• Source of hematopoietic (blood-forming) cells

Some studies show there is higher risk of GVHD when there are a lot of T cells in the graft.

  • Intensity of conditioning regimen

Some studies show risk is lowered with reduced-intensity chemotherapy compared to more intensive regimen.

Prevention

The care team will take steps to help prevent GVHD.

  • Donor selection — The care team will select the closest HLA-matched donor available.
  • Donor cell manipulation — The donor cells (graft) may be manipulated to lessen the number of donor T cells, in an attempt to prevent the donor immune reaction that causes GVHD. This manipulation may occur in a cell processing facility before the cells are given to the patient or by giving the patient certain medications after the cells are given.
  • Immunosuppressive medications — Patients may receive medications to decrease donor immune cell activity. Commonly used medications include cyclosporine, tacrolimus, sirolimus, methotrexate, mycophenolate mofetil, cyclophosphamide, anti-thymocyte globulin (ATG) and alemtuzumab.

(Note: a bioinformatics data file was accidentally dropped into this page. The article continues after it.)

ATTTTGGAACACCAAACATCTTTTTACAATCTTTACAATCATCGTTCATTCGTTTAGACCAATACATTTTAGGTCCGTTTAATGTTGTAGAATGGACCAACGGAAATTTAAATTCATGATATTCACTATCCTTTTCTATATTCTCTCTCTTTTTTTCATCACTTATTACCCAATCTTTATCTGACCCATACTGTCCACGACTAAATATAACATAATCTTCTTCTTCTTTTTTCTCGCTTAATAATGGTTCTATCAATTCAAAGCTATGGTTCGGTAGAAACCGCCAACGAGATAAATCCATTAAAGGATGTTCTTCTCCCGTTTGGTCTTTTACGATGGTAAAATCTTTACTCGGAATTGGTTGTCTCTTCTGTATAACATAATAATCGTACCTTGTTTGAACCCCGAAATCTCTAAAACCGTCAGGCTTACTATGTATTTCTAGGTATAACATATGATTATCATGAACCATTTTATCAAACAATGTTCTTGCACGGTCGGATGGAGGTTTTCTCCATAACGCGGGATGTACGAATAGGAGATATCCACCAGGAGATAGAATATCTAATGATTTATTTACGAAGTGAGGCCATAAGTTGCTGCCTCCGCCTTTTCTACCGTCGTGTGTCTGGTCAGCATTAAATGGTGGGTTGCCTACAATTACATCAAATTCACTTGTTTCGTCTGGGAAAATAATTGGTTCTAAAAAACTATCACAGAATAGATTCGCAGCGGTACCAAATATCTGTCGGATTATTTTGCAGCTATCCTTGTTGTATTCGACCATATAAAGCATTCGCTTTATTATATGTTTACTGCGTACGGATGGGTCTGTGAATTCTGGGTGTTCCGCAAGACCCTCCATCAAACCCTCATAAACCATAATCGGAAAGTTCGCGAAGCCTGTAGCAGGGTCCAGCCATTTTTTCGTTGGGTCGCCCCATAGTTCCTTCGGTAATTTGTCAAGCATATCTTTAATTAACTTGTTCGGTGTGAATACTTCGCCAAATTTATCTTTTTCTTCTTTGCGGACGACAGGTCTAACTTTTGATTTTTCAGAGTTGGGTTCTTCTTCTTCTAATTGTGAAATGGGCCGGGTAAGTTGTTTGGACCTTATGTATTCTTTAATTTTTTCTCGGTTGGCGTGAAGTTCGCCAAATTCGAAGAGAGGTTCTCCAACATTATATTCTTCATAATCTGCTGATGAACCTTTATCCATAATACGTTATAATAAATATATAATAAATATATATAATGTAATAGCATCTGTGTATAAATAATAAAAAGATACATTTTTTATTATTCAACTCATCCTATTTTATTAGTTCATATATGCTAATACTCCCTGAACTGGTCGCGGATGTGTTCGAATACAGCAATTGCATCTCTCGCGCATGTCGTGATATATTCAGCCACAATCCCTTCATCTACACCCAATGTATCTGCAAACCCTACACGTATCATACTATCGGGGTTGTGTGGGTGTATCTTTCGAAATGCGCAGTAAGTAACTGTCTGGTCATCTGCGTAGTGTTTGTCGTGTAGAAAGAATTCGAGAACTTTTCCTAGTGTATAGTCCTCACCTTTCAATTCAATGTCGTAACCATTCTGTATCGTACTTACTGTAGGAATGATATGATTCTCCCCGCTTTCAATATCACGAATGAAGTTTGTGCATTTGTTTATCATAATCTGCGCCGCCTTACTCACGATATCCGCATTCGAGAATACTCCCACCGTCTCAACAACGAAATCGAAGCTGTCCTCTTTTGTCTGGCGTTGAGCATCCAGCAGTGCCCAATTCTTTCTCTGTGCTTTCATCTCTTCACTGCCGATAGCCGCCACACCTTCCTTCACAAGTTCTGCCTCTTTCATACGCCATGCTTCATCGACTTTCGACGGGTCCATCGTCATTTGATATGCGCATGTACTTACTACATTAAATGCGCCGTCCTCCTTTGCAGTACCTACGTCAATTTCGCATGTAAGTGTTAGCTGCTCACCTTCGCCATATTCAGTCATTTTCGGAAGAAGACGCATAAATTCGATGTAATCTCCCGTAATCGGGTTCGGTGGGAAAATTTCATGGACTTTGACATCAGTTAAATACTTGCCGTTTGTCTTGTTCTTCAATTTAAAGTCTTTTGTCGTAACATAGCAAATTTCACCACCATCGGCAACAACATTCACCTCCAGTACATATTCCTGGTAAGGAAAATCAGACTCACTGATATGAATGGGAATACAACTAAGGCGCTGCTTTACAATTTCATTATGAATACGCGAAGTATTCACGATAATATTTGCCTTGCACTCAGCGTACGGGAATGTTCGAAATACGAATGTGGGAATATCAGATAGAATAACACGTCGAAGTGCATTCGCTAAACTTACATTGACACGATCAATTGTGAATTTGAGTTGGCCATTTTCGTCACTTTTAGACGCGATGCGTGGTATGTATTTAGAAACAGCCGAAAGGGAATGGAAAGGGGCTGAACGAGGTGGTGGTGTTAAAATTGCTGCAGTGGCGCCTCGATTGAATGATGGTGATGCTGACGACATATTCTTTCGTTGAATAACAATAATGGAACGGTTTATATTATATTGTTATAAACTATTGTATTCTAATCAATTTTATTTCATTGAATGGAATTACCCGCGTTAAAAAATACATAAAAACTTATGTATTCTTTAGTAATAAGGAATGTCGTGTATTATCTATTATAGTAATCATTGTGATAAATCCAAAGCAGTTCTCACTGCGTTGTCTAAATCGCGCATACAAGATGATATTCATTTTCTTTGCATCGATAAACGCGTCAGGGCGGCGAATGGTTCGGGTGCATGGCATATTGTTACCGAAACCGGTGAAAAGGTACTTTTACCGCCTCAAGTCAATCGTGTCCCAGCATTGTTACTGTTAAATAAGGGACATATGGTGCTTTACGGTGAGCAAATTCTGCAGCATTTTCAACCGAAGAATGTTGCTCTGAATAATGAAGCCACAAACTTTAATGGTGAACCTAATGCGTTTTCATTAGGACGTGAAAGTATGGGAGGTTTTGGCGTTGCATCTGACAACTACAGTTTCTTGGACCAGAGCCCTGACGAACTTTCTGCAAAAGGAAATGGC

What Patients and Families Can Do

Patients and families are encouraged to take an active role in helping to prevent GVHD:

  • Follow medication instructions as directed. It is crucial that patients take medications exactly as prescribed by the care team.
  • Watch for early signs and symptoms. Alert care team to any changes. These changes may indicate GVHD. In general, GVHD is more treatable in early stages. Catching it quickly can make a positive difference in the patient’s long-term health.
  • Protect skin against the sun. Sun exposure can trigger GVHD or make it worse. When patients go outside, they are encouraged to wear a hat, long sleeves, long pants, and sunscreen with an SPF of 30 or higher. The best protection is to avoid being out in the sun.

Diagnosis and Monitoring